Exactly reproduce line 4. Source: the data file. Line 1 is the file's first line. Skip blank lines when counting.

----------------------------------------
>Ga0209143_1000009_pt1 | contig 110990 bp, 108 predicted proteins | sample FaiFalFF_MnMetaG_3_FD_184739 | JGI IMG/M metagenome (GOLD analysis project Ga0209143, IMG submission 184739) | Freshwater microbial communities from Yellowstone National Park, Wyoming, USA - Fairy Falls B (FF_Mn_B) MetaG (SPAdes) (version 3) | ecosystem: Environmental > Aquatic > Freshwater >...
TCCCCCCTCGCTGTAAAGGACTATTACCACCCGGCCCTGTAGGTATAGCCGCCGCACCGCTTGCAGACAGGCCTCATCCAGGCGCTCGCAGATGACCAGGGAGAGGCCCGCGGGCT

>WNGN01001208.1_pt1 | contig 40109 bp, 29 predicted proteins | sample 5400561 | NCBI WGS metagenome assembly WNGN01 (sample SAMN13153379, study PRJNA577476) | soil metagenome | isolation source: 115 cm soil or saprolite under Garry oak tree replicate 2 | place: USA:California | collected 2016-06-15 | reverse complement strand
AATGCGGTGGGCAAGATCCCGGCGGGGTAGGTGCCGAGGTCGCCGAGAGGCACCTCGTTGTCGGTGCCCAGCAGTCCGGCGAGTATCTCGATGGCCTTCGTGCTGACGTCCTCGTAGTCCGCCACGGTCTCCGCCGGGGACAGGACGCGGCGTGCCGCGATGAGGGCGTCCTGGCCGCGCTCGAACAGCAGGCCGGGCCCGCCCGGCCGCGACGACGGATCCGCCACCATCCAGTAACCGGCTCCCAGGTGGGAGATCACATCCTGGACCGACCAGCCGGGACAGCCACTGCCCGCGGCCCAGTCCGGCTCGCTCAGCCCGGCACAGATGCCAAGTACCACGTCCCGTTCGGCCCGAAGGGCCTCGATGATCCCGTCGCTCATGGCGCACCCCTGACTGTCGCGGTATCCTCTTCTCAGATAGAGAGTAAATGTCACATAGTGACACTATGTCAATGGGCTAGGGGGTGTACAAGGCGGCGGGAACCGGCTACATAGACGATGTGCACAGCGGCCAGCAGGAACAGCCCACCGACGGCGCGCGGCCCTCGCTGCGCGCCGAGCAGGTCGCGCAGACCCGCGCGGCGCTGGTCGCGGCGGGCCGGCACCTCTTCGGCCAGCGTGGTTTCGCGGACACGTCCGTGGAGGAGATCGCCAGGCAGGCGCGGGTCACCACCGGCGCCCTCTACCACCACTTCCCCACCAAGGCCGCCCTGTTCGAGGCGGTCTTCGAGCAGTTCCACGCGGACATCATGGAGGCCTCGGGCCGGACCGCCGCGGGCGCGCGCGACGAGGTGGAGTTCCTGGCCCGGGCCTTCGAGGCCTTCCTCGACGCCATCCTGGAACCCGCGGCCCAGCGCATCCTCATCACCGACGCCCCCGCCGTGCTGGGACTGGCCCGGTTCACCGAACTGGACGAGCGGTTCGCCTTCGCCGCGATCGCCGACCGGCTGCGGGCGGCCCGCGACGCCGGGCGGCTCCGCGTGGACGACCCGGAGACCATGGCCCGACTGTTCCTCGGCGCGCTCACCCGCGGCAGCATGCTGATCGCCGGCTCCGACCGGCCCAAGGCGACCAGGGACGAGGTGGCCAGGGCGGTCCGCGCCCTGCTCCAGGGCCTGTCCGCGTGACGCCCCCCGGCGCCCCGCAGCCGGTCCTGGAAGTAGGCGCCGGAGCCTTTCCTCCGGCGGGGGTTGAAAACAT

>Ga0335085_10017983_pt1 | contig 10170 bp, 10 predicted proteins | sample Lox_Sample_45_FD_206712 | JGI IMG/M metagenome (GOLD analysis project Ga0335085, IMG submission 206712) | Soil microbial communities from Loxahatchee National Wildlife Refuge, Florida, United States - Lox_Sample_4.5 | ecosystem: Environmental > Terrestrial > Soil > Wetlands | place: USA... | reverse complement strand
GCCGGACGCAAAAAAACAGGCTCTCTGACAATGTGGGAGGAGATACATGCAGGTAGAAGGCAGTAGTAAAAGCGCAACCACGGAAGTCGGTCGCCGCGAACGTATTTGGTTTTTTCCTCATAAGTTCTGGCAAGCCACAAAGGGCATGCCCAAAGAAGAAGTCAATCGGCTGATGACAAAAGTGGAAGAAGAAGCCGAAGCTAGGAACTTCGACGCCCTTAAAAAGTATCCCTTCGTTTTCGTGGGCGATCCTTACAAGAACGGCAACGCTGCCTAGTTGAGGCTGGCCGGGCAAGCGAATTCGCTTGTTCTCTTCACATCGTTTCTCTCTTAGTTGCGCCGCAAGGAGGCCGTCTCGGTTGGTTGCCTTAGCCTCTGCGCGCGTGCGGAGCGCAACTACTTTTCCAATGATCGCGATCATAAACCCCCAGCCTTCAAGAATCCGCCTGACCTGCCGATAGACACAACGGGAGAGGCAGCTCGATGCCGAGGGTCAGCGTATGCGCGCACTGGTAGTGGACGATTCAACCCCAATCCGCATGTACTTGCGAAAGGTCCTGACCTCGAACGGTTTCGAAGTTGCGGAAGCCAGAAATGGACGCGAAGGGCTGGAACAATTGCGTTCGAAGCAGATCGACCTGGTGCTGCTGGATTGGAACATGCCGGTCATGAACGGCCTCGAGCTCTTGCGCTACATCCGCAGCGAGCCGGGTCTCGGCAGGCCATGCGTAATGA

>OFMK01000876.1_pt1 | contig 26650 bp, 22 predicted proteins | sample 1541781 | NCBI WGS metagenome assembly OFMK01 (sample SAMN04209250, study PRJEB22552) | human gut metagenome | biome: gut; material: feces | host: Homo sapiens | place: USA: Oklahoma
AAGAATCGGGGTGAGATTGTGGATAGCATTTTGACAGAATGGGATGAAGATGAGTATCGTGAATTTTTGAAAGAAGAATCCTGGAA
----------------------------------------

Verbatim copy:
AATGCGGTGGGCAAGATCCCGGCGGGGTAGGTGCCGAGGTCGCCGAGAGGCACCTCGTTGTCGGTGCCCAGCAGTCCGGCGAGTATCTCGATGGCCTTCGTGCTGACGTCCTCGTAGTCCGCCACGGTCTCCGCCGGGGACAGGACGCGGCGTGCCGCGATGAGGGCGTCCTGGCCGCGCTCGAACAGCAGGCCGGGCCCGCCCGGCCGCGACGACGGATCCGCCACCATCCAGTAACCGGCTCCCAGGTGGGAGATCACATCCTGGACCGACCAGCCGGGACAGCCACTGCCCGCGGCCCAGTCCGGCTCGCTCAGCCCGGCACAGATGCCAAGTACCACGTCCCGTTCGGCCCGAAGGGCCTCGATGATCCCGTCGCTCATGGCGCACCCCTGACTGTCGCGGTATCCTCTTCTCAGATAGAGAGTAAATGTCACATAGTGACACTATGTCAATGGGCTAGGGGGTGTACAAGGCGGCGGGAACCGGCTACATAGACGATGTGCACAGCGGCCAGCAGGAACAGCCCACCGACGGCGCGCGGCCCTCGCTGCGCGCCGAGCAGGTCGCGCAGACCCGCGCGGCGCTGGTCGCGGCGGGCCGGCACCTCTTCGGCCAGCGTGGTTTCGCGGACACGTCCGTGGAGGAGATCGCCAGGCAGGCGCGGGTCACCACCGGCGCCCTCTACCACCACTTCCCCACCAAGGCCGCCCTGTTCGAGGCGGTCTTCGAGCAGTTCCACGCGGACATCATGGAGGCCTCGGGCCGGACCGCCGCGGGCGCGCGCGACGAGGTGGAGTTCCTGGCCCGGGCCTTCGAGGCCTTCCTCGACGCCATCCTGGAACCCGCGGCCCAGCGCATCCTCATCACCGACGCCCCCGCCGTGCTGGGACTGGCCCGGTTCACCGAACTGGACGAGCGGTTCGCCTTCGCCGCGATCGCCGACCGGCTGCGGGCGGCCCGCGACGCCGGGCGGCTCCGCGTGGACGACCCGGAGACCATGGCCCGACTGTTCCTCGGCGCGCTCACCCGCGGCAGCATGCTGATCGCCGGCTCCGACCGGCCCAAGGCGACCAGGGACGAGGTGGCCAGGGCGGTCCGCGCCCTGCTCCAGGGCCTGTCCGCGTGACGCCCCCCGGCGCCCCGCAGCCGGTCCTGGAAGTAGGCGCCGGAGCCTTTCCTCCGGCGGGGGTTGAAAACAT